It is worth pointing out that I have flown in several small planes, and pilots on small planes DO look for geographical points of reference, and a temple like the one in Oakland or LA (or the DC temple) would certainly be visible from the sky. These temples have probably been used for navigation thousands of times by small plane pilots.

  8. Geoff,
    No snark was intended in Bryce’s direction at all. I’m sorry that we gave that impression. It was rather obvious to me that he was simply reporting the legend.
    In the midst of this, the London example is in print in the words of a Seventy who ought to know, so I’m not willing to write it off entirely, although I think the legend has probably spiralled out of control by now.

  9. Since I’m with Ardis on this one, I’m reluctant to ask more questions–lest 650 believe that I give this nonsense any credence. (There are, after all, instruments in the cockpit that give infinitely better indication as to the plane’s altitude relative to the proper glidepath than a building 10 miles distant–and have been for most of the time since the LA Temple was built.)

    Maybe we could waste some of Pres. Uchtdorf’s time with questions about this! He’s a pilot. He ought to know.

    On the other hand, it’s possible that the traffic helicopter pilots use the temples as markers–a friend in DC said the local traffic reporters regularly mentioned the temple there when discussing traffic jams on the Beltway.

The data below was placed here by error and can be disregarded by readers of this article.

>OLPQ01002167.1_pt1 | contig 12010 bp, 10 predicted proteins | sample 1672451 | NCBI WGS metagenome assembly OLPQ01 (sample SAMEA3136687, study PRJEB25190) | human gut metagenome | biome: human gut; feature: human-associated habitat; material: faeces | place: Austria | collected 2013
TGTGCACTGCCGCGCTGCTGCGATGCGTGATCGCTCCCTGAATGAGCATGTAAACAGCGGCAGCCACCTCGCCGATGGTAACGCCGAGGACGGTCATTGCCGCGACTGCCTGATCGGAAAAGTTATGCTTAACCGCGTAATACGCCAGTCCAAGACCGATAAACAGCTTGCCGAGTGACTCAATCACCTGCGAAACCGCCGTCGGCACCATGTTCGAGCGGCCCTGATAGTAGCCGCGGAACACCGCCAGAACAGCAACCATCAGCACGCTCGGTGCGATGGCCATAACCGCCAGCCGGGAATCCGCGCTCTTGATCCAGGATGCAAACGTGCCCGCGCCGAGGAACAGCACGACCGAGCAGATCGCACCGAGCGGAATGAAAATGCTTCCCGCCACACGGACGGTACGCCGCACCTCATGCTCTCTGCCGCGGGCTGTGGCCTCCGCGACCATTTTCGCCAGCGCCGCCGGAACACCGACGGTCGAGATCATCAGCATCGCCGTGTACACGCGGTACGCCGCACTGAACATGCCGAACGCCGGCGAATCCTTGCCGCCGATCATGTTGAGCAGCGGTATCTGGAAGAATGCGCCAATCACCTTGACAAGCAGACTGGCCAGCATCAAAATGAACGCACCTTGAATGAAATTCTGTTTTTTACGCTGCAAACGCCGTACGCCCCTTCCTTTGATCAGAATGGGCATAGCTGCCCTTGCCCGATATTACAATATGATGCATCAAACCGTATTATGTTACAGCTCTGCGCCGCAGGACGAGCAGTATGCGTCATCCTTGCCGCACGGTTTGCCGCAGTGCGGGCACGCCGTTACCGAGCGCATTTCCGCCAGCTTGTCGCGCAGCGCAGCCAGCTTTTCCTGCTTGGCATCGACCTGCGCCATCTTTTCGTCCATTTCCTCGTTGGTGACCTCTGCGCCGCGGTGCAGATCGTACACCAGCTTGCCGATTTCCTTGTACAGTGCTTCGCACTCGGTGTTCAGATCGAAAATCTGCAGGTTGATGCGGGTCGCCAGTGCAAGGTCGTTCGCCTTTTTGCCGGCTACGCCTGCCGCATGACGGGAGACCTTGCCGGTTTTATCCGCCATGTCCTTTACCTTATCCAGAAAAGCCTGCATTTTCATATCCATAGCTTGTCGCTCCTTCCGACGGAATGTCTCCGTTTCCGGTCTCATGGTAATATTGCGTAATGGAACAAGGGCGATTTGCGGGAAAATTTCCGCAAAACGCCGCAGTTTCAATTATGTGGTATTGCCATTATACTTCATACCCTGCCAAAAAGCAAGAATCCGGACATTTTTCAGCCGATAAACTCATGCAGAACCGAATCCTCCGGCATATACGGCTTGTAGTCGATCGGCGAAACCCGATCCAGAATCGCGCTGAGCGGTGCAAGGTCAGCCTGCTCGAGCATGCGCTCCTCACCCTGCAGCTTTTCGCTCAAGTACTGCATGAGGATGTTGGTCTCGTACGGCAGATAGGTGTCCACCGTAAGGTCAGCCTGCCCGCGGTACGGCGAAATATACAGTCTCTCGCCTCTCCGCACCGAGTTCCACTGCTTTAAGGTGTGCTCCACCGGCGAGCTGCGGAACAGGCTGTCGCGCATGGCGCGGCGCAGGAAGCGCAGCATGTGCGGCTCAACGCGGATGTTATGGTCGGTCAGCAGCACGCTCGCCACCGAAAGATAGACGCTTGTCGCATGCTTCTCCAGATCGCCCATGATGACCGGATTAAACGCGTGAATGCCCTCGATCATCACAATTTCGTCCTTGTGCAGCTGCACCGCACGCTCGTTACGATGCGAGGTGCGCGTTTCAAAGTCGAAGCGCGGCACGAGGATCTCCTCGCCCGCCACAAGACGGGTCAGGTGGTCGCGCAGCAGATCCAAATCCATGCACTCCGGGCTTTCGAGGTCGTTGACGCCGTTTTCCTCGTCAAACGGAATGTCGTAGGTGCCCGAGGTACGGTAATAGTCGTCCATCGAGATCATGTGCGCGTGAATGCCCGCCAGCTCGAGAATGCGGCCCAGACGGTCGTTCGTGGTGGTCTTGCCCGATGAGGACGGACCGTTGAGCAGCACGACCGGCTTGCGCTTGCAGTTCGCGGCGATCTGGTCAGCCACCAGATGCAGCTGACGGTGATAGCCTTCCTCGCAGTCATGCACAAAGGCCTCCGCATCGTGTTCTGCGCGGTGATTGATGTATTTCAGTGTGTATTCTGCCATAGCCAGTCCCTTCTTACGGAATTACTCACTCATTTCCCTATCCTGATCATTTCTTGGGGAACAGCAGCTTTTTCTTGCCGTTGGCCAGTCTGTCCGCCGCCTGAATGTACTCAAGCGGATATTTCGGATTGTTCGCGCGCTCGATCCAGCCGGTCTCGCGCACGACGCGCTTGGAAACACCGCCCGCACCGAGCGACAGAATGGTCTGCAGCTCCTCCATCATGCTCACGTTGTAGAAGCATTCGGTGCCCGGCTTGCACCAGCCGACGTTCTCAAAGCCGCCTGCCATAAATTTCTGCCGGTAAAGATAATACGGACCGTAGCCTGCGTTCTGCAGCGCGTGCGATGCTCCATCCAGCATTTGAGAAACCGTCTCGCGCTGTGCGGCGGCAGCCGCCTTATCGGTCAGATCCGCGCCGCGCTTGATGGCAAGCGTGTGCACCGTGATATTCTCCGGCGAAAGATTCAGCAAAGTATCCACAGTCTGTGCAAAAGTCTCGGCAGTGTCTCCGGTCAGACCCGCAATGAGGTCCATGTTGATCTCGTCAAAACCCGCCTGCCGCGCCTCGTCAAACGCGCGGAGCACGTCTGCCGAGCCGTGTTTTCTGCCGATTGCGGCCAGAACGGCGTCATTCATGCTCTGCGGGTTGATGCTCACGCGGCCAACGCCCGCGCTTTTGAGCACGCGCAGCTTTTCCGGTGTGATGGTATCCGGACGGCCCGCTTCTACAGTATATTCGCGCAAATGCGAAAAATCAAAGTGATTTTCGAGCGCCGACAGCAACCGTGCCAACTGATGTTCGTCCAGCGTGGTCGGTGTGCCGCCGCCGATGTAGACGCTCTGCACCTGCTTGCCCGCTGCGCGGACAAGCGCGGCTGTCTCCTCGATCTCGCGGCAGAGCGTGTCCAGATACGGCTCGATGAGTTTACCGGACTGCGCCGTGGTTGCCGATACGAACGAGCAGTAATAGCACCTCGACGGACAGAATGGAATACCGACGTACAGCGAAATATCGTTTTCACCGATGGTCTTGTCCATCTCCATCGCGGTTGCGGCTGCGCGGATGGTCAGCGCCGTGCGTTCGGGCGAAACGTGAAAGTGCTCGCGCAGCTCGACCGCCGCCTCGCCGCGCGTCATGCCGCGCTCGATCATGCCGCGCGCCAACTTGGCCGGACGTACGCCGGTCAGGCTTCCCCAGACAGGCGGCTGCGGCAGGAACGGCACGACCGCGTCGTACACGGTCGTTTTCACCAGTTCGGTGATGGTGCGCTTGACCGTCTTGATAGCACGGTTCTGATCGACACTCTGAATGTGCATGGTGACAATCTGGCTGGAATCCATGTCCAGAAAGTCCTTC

Maybe if we’d turn off all the lights the traffic jams would clear up!

  10. OK, Ronan. Btw, enjoyed the Zeitcast! You both have great broadcast voices. We Yanks are suckers for British accents.

  11. No snark was intended toward Bryce by me, either.

  12. But let me tell you a real and sort of related story that you can appropriate for talks and metaphors good and bad as you wish:

    My grandfather served a mission during WWII in western New York. At the time, Americans were afraid of being bombed (London style) by Germans, I guess, and engaged in blackouts at night. But the government asked that the statue of the Angel Moroni on the Hill Cumorah be lit at night so that enemy planes would bomb it instead of neighboring cities. And the Church said “sure.” And the missionaries got to go up and light it every night.

    The end.

  13. If you can document blackouts in any American cities during the 2nd World War, ESO, I may start thinking about believing that story. (A good start would be to read about the losses of U.S. shipping to submarines, who could see the silhouettes of the ships against the lights of south Florida cities–and the success the authorities had in getting them to turn the lights off.)

    And then, if you could kindly point out what German bombers had the range to fly from an airfield in, say, Brittany, across the Atlantic, 200 miles inland to Rochester or another 75 miles to Buffalo, and then return to base, I’ll start believing even more of the story.

    Or, if you could tell me the number of aircraft carriers in the Kriegsmarine in the 2nd World War, then I’m almost to the point of being one of the Monkees.

    (Of course, you’d better help me to understand what capital ships the Germans managed to get out of the North Sea after mid 1941–when the Bismarck and the Prinz Eugen sortied.)